Meditation: Am I Doing It Right?
|Image Credit: Omid Armin on Unsplash|
The BIG THOUGHT in this LITTLE POST:
Meditation isn't about pillow-sitting, OM-chanting, or incense-huffing; it's about helping us observe and dis-identify from the chattering of our minds, so any action that helps us do that counts.
Meditation, meditation, meditation.
It's something that a lot of people are doing, or talking about.
Because of the buzz around it, questions like "am I doing it right?" might come up.
I've asked myself that question because I don't meditate. That is to say, I don't sit on a pillow with my legs crossed, candles and incense burning, observing my thoughts.
Is that the only right way to meditate though?
I'm going to say that it isn't and I'm going to use the argument of end result to prove it.
Some things in life are about the process; life is about process because the point of life isn't the finish line (a.k.a. death) it's about the process of living and everything we get to experience along the way.
But there are some things where we can only judge the process through the evidence of the end result; the proof is in the pudding, as they say.
What does that mean with regards to meditation?
If - as I understand it - the 'goal' of mediation is to feel more calm and centred, with the ability to observe our thoughts without identifying with them, and to develop the ability to be fully present to the moment, then anything that helps us do that counts as meditation.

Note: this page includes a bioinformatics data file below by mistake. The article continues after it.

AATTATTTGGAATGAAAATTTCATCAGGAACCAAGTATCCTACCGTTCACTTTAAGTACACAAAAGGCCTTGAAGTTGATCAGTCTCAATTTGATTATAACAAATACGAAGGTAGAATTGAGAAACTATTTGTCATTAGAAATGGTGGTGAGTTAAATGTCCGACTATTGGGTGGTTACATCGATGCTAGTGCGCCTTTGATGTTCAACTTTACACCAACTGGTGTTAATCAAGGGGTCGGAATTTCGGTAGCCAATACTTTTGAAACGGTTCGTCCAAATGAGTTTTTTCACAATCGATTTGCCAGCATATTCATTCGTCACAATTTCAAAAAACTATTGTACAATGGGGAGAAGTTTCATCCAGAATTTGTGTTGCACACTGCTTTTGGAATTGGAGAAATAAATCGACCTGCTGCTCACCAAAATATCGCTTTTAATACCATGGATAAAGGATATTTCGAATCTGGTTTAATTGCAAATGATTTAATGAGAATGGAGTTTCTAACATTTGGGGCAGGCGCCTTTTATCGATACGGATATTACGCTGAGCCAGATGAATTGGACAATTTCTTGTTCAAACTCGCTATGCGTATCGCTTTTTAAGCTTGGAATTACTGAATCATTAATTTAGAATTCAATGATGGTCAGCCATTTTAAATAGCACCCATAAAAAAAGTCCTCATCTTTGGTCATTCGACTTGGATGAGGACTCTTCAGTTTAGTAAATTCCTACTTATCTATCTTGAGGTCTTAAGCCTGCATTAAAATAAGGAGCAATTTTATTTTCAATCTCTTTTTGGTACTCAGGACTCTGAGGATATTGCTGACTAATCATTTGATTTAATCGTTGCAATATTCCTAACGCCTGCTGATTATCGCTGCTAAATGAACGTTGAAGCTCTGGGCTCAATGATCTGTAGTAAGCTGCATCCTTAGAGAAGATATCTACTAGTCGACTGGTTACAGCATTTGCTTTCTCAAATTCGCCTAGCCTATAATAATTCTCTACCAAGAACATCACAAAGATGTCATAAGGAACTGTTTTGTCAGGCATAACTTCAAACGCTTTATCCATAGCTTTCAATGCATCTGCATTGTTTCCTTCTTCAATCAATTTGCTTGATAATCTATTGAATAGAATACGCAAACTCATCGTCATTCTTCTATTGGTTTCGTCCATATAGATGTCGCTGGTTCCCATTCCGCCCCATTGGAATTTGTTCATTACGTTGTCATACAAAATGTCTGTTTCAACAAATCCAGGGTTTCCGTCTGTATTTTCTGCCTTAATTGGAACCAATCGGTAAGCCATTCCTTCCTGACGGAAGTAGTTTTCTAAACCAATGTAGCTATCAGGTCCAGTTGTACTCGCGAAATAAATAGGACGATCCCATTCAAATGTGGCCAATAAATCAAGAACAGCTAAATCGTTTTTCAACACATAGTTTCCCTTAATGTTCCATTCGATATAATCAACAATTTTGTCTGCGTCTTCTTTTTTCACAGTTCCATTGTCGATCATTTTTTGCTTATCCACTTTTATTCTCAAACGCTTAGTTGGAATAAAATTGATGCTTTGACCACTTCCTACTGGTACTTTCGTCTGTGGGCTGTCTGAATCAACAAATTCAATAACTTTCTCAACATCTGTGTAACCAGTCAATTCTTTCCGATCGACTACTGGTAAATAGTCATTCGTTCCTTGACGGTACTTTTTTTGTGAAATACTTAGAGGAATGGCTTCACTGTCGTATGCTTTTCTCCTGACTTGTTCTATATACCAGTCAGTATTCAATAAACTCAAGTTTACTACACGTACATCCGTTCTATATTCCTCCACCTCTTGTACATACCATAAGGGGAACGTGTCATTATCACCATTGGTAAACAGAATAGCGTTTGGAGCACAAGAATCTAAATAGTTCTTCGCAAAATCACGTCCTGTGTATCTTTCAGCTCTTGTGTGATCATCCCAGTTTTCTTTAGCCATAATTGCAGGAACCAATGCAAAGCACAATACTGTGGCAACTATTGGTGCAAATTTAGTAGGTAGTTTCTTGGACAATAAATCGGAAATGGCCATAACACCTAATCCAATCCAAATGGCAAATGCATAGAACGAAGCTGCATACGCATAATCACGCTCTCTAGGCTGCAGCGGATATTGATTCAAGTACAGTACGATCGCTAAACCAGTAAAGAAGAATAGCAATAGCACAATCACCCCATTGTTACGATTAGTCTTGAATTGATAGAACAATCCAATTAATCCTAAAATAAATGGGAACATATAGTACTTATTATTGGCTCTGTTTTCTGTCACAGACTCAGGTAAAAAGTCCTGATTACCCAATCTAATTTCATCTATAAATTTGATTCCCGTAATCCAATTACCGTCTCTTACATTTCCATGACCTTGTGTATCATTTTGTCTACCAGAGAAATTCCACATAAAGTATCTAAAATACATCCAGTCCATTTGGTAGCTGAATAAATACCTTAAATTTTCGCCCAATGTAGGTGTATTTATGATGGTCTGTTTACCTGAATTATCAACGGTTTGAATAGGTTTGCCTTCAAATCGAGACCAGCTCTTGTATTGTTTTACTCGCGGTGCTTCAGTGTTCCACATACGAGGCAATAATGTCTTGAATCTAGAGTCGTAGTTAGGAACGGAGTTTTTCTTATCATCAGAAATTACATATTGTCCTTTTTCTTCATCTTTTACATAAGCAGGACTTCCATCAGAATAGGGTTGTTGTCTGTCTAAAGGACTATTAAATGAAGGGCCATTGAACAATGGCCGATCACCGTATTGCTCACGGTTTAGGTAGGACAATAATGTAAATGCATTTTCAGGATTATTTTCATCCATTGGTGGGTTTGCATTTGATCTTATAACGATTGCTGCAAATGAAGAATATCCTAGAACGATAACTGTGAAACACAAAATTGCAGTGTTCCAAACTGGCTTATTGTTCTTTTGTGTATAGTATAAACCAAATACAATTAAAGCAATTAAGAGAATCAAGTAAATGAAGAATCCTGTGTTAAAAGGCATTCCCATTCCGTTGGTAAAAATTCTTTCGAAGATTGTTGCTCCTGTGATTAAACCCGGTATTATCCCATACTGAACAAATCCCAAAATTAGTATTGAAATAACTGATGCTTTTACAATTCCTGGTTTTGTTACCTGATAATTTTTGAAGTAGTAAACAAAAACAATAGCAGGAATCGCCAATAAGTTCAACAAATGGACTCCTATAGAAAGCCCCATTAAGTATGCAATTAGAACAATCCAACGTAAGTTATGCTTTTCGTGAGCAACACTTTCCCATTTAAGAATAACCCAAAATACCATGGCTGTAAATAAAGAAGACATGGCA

I 'mediate' when I go for long walks by myself. I usually walk in silence; not listening to music or podcasts. Just the sound of nothing. I live near a greenbelt, and walk among trees and nature. All is still, except for the occasional barking dog or sound of a crying baby as a mother walks by with a stroller. I feel profound peace in those moments, and I am most definitely observing my thoughts as they float on by.
I 'mediate' sometimes when I cook or bake. Sometimes I listen to an audio book when I'm in the kitchen, but at other times, I simply, chop, mix, and stir in total silence. My mind goes blank as I simply focus on doing the task at hand; peeling a potato, chopping a carrot, washing lettuce, whipping butter and sugar together. I am totally present to the task at hand.
I 'mediate' sometimes at the gym, where the only focus is correct repetitive movement.
When I used to work as a diver, being underwater with only the sound of my own breath in and out of the regulator was meditative.
Meditation isn't about pillow-sitting, OM-chanting, or incense-huffing; it's about helping us observe the chattering of our minds so that we become conscious of that chatter in a way that we can see it without identifying with it. It's about helping us be more present in the here and now.
Determining if we're doing something 'right' can only be judged based on the desired end result, and not the specific way that a thing is done, because often there's more than one way to do something. Yes, there are certain things in life where the process is the point; but when it comes to mediation, knowing if we're doing it right can only be judged based on the outcome.
If we're feeling more peaceful, calm and centred, then it's working, regardless of the activity that brings us there.
You don't need to sit on pillow in a dimly lit room in order to meditate, is what I'm saying. Unless you want to of course.
|Image Credit: Hans Vivek on Unsplash|
Post a Comment